The life of royalty isn't always a fairy tale. When India's Prince Manvendra Singh Gohil came out as gay in 2006, making him the only openly gay prince in the world, he was publicly disowned by his parents. Now, 12 years later, the prince has opened his palace to LGBTQ people as a much-needed safe haven for his country's oppressed LGBTQ community. If you're looking for an example of someone who uses their privilege to help others, you can stop right here.
Despite being ostracized by many members of the royal family, Prince Manvendra is the only son and probable heir of the Maharaja of Rajpipla in Gujarat, a state in western India. According to the International Business Times, he announced on Saturday that he would use his 15-acre palace grounds as a center for the LGBTQ community. Working with the Lakshya Trust, the LGBTQ foundation he founded in 2006, he plans to build new structures on his property to accommodate more guests in the future. Ultimately, the center plans to include a music therapy room, health clinic, support groups, and other programs to help LGBTQ people find their footing if they have been cast out.
Although the Supreme Court recently ruled that citizens have a right to privacy, giving hope to the country's LGBTQ population, sexual activity between two people of the same gender is currently illegal in India. This colonial-era ban was lifted in 2009, but unfortunately, it was reinstated once again in 2013, rolling back LGBTQ rights in the country. (India's Supreme Court is in the process of reconsidering the law.) Manvendra told the IB Times that many Indian people are "mentally conditioned" to be dependent on their parents, and as a result, they feel they cannot come out to their families out of fear of being disowned.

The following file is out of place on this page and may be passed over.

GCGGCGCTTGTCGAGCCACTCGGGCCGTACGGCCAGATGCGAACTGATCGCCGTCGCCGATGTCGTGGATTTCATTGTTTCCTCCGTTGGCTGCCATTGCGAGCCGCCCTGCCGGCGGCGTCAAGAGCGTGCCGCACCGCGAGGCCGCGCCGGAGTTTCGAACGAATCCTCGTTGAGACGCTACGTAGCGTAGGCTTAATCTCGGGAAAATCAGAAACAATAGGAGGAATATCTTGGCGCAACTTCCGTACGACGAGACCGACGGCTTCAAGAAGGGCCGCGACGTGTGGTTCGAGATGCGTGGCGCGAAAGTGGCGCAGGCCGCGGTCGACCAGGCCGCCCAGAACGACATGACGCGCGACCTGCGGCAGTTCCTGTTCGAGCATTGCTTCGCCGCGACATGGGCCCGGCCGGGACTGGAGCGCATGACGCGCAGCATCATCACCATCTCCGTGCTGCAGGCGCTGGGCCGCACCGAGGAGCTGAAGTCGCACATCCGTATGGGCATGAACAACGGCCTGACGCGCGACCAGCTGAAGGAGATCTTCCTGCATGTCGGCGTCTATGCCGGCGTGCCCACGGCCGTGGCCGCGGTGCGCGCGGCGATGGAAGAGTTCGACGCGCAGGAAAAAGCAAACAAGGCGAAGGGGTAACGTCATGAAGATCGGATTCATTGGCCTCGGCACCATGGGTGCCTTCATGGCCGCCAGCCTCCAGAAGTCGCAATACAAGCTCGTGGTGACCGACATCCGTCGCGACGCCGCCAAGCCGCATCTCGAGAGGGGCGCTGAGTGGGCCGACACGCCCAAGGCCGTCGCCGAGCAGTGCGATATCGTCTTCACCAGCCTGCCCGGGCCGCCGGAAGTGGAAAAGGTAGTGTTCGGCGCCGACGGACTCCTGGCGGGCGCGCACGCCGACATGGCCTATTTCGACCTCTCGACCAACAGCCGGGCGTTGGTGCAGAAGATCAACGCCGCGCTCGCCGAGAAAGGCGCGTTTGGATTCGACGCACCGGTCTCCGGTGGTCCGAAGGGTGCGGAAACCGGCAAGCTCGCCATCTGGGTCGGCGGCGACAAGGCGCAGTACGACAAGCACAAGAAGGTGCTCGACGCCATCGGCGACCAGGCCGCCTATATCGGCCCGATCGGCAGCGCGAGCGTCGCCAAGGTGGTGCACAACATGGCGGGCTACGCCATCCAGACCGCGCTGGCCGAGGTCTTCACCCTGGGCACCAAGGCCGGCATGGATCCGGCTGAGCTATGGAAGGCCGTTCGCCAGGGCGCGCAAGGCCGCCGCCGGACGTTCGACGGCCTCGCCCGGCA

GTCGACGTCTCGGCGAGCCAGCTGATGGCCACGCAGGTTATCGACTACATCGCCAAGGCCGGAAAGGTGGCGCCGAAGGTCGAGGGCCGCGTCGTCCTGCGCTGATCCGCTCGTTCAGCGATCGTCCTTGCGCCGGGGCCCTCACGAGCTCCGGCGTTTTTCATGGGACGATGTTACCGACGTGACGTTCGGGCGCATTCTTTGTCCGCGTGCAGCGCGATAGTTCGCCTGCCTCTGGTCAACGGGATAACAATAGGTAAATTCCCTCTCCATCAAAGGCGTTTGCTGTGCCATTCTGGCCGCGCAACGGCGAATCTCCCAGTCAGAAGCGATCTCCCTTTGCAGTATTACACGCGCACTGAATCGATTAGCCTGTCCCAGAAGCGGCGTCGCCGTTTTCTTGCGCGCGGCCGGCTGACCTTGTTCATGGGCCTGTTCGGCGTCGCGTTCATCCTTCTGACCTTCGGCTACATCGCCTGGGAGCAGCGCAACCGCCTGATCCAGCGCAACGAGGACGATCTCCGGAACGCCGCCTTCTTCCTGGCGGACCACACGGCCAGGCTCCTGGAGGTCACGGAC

"The moment you try to come out you are told you'll be thrown out and society will boycott you. ... A lot of people are financially dependent on their parents," he told the web site.
As mentioned above, Prince Manvendra's own parents were less than accepting of his sexuality when he first came out. According to the Huffington Post, his mother even paid for a newspaper advertisement making it clear she disowned her son. Fortunately for the prince, he had a royal safety net in place, but he recognizes that not everyone is in such a situation. That's why he has opened his own grounds to the LGBTQ community; he told The Independent that he wanted the center to serve as a support system for less privileged LGBTQ people.
"I want to give people social and financial empowerment, so eventually people who want to come out won't be affected. ... It won't make a difference if they are disinherited," he said.
Prince Manvendra has been applauded in the past for his LGBTQ advocacy, which includes serving as the Indian ambassador for the nonprofit AIDS Healthcare Foundation, and his recent announcement has drawn widespread acclaim online.
On Twitter, one user described him as "a man with a royal soul... endlessly supporting the marginalized."
"What you're doing is amazing! Many blessings!" tweeted another.
At the moment, two LGBTQ people live alongside Prince Manvendra in his palace: his manager and a transgender American woman. (He told the IB Times that in parts of India, it's safer to be transgender than in parts of the United States thanks to religious beliefs about gender ambiguities.) If all goes as planned, though, that number will quickly increase, giving LGBTQ people a new option for living openly and independently. Hopefully, Prince Manvendra's selfless example will inspire other rulers around the world to welcome their LGBTQ subjects with open arms.